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Prohibition in the United States was a national ban on the sale, manufacture, and transportation of alcohol, in place from 1920 to 1933. The ban was mandated by the Eighteenth Amendment to the Constitution, and the Volstead Act set down the rules for enforcing the ban and defined the types of alcoholic beverages that were prohibited. Prohibition ended with the ratification of the Twenty-first Amendment, which repealed the Eighteenth Amendment, on December 5, 1933. The introduction of alcohol prohibition and its subsequent enforcement in law was a hotly debated issue. The contemporary prohibitionists (“dries”) labeled this as the “Noble Experiment” and presented it as a victory for public morals and health.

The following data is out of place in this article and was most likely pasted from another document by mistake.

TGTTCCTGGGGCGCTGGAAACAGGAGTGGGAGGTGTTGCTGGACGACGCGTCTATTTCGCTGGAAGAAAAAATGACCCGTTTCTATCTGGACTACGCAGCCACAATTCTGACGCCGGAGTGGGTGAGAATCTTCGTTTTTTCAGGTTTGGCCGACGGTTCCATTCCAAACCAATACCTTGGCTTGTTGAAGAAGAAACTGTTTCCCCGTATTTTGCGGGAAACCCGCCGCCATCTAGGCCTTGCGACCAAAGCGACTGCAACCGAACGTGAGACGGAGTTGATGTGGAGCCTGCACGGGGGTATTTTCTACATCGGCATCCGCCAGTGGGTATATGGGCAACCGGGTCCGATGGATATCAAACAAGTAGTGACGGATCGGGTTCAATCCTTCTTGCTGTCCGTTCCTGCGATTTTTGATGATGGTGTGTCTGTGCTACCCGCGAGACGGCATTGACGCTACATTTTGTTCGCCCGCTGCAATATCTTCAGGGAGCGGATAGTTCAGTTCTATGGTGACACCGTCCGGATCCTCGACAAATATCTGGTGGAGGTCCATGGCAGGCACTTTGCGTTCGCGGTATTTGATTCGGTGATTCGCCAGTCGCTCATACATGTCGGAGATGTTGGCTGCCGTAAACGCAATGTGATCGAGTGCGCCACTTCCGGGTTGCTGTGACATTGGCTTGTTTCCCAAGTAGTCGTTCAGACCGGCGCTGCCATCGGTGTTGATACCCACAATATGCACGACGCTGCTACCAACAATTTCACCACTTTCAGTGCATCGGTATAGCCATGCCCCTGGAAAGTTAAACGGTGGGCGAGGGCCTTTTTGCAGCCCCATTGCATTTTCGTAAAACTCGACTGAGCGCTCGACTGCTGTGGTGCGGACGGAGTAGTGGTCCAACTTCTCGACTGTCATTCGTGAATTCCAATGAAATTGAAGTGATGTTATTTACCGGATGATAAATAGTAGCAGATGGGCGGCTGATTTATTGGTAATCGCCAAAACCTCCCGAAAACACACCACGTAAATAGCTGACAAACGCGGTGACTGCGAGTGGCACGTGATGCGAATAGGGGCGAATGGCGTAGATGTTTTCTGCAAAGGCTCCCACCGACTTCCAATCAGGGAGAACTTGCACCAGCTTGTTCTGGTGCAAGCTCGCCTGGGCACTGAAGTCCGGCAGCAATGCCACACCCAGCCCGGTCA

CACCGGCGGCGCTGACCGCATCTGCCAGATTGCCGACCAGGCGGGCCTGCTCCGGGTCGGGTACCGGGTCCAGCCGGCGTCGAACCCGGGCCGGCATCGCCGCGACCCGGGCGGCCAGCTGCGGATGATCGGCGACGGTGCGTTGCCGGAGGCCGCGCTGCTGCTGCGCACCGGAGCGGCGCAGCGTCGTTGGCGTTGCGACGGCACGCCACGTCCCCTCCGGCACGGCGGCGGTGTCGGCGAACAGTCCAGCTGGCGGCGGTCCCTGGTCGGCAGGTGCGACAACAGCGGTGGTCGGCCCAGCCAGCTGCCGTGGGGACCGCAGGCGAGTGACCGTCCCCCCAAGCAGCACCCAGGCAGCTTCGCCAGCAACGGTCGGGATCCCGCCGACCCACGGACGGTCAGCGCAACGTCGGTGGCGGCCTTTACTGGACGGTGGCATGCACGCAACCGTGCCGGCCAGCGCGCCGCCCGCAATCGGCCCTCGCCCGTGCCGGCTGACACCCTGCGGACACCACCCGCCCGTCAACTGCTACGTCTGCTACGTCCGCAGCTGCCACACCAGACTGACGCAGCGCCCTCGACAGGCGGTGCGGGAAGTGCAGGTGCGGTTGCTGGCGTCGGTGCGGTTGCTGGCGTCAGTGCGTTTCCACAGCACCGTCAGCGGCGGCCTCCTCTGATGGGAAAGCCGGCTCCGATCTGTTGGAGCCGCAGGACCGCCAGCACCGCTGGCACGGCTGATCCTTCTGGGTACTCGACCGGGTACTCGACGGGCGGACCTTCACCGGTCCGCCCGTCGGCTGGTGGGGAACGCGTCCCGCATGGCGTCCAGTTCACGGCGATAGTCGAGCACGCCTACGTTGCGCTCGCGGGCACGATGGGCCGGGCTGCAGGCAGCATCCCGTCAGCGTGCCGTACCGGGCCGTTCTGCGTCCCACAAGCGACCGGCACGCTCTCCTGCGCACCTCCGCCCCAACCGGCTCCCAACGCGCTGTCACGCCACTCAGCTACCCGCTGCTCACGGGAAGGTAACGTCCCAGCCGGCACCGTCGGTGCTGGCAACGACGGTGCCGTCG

Posted Jul 26, 2010
All around the world - Franny Wentzel - Thursday, May 6th, 2010 : goo
A moving collection of iconic photographs from the last 100 years that demonstrate the heartbreak of loss, the tremendous power of loyalty, and the triumph of the human spirit.
You are here: Home / History / Top 10 Pictures That Shocked The World It has often been said throughout time that a picture is worth a thousand words. Any picture may be worth a thousand words, but only a few rare photos tell more than a thousand words.
LIKE windows in time, a series of haunting images offer a glimpse into history on the day we remember the sacrifices of years gone by. They come from the website Historypin.com, where users can upload historic snaps and superimpose them on pictures of the same modern-day locations.
How many times must we live through these throat-paralyzing sequences of days of gun play, grief and muffled drums? The question, posed by LIFE magazine in its June 14, 1968, issue, is freighted with all of the wrenching emotions unleashed by the events that so unsettled the country and the world in the first half of that schizoid year, 1968. The assassination of Dr.